Jack's Story

While Jack has a wonderfully descriptive – and very relevant – analogy for autism – that has not always been the case. He struggled through school with undiagnosed autism, leaving him facing an uncertain future. His mum’s perseverance led to a diagnosis at 16 years old and an explanation as to why he found school so difficult.

The way I like to describe autism now is that it’s like coffee. There isn’t only one type that everyone has – there’s a variety of blends, roasts and flavours and each one is different. That’s what Autism is like.

Jack, Cafeology
Image of Jack, an autistic gentleman stood next to coffee making machinery at work

After feeling adrift through Covid, he sought support through his local job centre, but after a year he still hadn’t found a successful work placement.

Jack fortuitously attended an employment event in Sheffield where he met the Autism Plus team.

“We are delighted to support Jack on a weekly basis grow and develop in his role. We’ve developed a really positive relationship with his employer. It’s been wonderful seeing his skills and confidence grow and it’s exciting to think about where he will be in the future.”

Tom, Jack's specialist employment coach

Little did Jack know that a few miles away Cafeology’s finance director Toni was putting the wheels in motion to find an apprentice.

After a conversation with a friend who employs a number of people with autism, we felt we wanted to support someone with autism looking for work by creating a role within our team.

Toni, Cafeology

But it was not plain sailing. Toni soon came up against not being able to find a suitable apprentice course or provider.

Determination led her to National Food and Drink Training (NFDT) – the training arm of Scottish Bakers – a specialist provider of apprenticeships and other skills and training programmes to the UK’s food and drink manufacturing industry.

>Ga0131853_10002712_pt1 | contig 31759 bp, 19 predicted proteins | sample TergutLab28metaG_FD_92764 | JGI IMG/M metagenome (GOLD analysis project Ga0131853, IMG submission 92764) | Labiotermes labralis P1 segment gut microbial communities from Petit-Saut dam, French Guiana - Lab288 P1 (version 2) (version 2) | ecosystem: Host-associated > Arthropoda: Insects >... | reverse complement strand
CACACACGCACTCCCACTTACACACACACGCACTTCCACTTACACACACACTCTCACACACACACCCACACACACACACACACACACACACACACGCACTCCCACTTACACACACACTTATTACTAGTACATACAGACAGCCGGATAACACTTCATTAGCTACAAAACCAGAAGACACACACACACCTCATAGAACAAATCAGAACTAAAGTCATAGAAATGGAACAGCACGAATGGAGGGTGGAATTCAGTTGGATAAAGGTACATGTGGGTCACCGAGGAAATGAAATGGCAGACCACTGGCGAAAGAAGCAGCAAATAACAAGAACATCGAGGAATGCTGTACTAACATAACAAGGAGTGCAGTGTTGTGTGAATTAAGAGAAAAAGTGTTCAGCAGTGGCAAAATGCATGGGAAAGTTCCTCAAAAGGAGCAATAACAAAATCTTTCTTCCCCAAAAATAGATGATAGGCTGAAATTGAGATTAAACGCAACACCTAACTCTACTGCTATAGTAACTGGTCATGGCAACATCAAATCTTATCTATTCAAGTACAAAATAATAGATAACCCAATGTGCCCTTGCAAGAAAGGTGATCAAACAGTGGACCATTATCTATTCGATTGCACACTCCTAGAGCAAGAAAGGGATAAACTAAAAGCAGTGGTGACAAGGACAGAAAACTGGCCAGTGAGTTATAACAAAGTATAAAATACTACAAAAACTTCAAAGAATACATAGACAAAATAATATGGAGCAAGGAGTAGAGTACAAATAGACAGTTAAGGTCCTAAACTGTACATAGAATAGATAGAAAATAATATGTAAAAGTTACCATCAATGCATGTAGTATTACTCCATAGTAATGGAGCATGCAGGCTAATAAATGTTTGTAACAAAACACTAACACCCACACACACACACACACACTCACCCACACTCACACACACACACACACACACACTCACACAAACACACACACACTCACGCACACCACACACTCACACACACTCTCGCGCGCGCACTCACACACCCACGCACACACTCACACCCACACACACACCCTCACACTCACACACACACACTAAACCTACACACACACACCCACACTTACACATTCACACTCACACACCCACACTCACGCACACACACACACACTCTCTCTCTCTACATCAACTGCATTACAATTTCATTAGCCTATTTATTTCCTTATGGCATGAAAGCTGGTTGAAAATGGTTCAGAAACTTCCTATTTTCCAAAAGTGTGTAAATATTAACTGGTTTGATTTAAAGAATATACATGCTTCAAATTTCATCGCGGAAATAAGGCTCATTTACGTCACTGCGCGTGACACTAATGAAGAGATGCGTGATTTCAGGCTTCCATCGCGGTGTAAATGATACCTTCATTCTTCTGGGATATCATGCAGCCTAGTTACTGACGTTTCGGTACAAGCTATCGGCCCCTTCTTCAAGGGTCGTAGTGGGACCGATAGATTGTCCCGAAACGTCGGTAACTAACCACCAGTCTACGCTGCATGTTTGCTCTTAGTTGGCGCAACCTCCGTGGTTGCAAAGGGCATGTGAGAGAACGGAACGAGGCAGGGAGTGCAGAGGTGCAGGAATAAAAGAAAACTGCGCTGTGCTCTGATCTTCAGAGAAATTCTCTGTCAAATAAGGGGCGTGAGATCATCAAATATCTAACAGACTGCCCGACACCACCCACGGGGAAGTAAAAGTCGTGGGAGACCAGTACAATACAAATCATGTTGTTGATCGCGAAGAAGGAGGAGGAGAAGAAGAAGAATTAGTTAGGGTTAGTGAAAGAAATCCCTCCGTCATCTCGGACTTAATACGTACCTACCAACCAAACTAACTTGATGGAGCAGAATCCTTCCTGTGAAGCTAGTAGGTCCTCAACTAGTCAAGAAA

NFDT training Advisor Louise shared Toni’s determination to put something in place that would work for Jack.

We decided Jack’s best course of action would be working towards his Level 2 Diploma in food and drink operations, which can be applied to coffee production.

Jack is well supported by ourselves as an education provider, by Cafeology with their set-up and ethos and by backing from Autism Plus – it’s knitted together incredibly well.

picture of a young man with a hair net on pouring coffee beans into the top of a machine

With daily support at Cafeology, weekly visits from Tom and fortnightly meetings with Louise, Jack is a thriving and valued member of ‘Teamology.’

His daily responsibilities include de-stoning roasted coffee, weighing green and roasted products and packing orders. He also recently spoke at the launch of the first Autism Plus Cafe in Easingwold, near York.

Image of chairman of North Yorkshire council with a big gold chain on shaking hands with Jack an autistic gentleman

My dream is to become a fully trained coffee roaster, but for now I’m enjoying being part of a team, learning about the origins of coffee and understanding the journey it has to go through.

Jack, Cafeology
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